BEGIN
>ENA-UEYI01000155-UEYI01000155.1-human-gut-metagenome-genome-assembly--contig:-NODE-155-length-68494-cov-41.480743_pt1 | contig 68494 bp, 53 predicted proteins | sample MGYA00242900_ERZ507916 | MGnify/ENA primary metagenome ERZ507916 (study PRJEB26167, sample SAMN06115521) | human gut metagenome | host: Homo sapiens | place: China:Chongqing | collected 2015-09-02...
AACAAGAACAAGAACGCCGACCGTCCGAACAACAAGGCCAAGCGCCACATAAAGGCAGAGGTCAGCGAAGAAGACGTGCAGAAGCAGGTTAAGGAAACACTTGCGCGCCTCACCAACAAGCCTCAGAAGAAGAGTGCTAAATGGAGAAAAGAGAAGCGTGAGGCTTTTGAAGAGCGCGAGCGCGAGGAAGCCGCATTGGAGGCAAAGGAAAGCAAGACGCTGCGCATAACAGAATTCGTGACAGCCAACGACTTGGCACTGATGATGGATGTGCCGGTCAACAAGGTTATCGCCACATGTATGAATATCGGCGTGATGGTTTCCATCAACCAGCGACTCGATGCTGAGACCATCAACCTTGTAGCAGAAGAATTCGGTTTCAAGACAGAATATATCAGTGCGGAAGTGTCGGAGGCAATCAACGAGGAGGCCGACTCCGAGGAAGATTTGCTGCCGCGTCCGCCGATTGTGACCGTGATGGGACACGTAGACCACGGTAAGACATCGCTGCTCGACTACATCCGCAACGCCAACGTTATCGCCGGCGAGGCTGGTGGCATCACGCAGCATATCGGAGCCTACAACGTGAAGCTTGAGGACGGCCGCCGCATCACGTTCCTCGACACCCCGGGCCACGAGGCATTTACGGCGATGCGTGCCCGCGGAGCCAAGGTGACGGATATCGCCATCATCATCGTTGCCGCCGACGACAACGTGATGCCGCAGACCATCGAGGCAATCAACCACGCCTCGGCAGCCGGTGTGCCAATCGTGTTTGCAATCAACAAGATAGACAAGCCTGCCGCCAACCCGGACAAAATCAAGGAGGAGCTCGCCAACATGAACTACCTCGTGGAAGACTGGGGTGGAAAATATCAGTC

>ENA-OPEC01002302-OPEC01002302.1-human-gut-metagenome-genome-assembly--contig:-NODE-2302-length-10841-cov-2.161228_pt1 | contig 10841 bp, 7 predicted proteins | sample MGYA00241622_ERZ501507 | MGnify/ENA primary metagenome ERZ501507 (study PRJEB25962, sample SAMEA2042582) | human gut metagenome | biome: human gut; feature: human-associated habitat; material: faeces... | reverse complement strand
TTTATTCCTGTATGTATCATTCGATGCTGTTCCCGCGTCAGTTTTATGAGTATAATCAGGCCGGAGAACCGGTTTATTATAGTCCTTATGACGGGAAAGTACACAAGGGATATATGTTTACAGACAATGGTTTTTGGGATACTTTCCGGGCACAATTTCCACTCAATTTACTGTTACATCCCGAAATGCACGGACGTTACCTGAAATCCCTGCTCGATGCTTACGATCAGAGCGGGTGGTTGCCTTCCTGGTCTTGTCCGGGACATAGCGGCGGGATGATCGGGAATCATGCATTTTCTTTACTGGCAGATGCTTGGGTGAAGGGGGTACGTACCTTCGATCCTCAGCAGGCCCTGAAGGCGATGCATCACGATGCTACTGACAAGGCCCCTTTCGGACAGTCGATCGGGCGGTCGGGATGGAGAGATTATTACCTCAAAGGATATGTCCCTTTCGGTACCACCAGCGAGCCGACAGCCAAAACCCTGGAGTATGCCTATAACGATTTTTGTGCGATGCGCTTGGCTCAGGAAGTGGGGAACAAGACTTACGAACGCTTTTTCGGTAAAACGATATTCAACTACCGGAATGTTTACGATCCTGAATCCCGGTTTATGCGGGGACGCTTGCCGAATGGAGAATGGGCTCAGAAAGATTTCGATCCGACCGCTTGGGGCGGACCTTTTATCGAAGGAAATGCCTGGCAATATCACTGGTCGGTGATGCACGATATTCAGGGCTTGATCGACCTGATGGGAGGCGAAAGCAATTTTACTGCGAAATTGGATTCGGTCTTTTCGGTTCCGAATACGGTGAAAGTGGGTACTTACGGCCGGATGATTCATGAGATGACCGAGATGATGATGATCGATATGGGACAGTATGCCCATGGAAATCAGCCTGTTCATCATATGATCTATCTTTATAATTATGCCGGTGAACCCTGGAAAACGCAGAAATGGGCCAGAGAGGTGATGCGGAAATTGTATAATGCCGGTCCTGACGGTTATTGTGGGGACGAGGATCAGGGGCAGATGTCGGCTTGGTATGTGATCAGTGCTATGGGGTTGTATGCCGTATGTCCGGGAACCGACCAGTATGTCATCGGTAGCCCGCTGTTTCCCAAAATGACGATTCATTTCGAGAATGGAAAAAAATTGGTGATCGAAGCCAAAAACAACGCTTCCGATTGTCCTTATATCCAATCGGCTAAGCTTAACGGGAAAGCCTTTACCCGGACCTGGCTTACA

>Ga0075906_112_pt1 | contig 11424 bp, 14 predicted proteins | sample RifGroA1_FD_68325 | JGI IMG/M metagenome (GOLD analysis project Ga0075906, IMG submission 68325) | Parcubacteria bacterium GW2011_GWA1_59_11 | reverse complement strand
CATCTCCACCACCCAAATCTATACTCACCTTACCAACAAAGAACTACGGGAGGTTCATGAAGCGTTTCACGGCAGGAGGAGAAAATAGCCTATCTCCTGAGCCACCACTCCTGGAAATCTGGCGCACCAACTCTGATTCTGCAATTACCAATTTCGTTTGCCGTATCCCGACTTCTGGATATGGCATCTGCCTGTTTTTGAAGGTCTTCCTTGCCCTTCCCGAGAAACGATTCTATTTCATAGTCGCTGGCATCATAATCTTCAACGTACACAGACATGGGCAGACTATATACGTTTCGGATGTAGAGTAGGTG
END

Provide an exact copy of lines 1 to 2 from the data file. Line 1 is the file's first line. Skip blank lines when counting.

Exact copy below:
>ENA-UEYI01000155-UEYI01000155.1-human-gut-metagenome-genome-assembly--contig:-NODE-155-length-68494-cov-41.480743_pt1 | contig 68494 bp, 53 predicted proteins | sample MGYA00242900_ERZ507916 | MGnify/ENA primary metagenome ERZ507916 (study PRJEB26167, sample SAMN06115521) | human gut metagenome | host: Homo sapiens | place: China:Chongqing | collected 2015-09-02...
AACAAGAACAAGAACGCCGACCGTCCGAACAACAAGGCCAAGCGCCACATAAAGGCAGAGGTCAGCGAAGAAGACGTGCAGAAGCAGGTTAAGGAAACACTTGCGCGCCTCACCAACAAGCCTCAGAAGAAGAGTGCTAAATGGAGAAAAGAGAAGCGTGAGGCTTTTGAAGAGCGCGAGCGCGAGGAAGCCGCATTGGAGGCAAAGGAAAGCAAGACGCTGCGCATAACAGAATTCGTGACAGCCAACGACTTGGCACTGATGATGGATGTGCCGGTCAACAAGGTTATCGCCACATGTATGAATATCGGCGTGATGGTTTCCATCAACCAGCGACTCGATGCTGAGACCATCAACCTTGTAGCAGAAGAATTCGGTTTCAAGACAGAATATATCAGTGCGGAAGTGTCGGAGGCAATCAACGAGGAGGCCGACTCCGAGGAAGATTTGCTGCCGCGTCCGCCGATTGTGACCGTGATGGGACACGTAGACCACGGTAAGACATCGCTGCTCGACTACATCCGCAACGCCAACGTTATCGCCGGCGAGGCTGGTGGCATCACGCAGCATATCGGAGCCTACAACGTGAAGCTTGAGGACGGCCGCCGCATCACGTTCCTCGACACCCCGGGCCACGAGGCATTTACGGCGATGCGTGCCCGCGGAGCCAAGGTGACGGATATCGCCATCATCATCGTTGCCGCCGACGACAACGTGATGCCGCAGACCATCGAGGCAATCAACCACGCCTCGGCAGCCGGTGTGCCAATCGTGTTTGCAATCAACAAGATAGACAAGCCTGCCGCCAACCCGGACAAAATCAAGGAGGAGCTCGCCAACATGAACTACCTCGTGGAAGACTGGGGTGGAAAATATCAGTC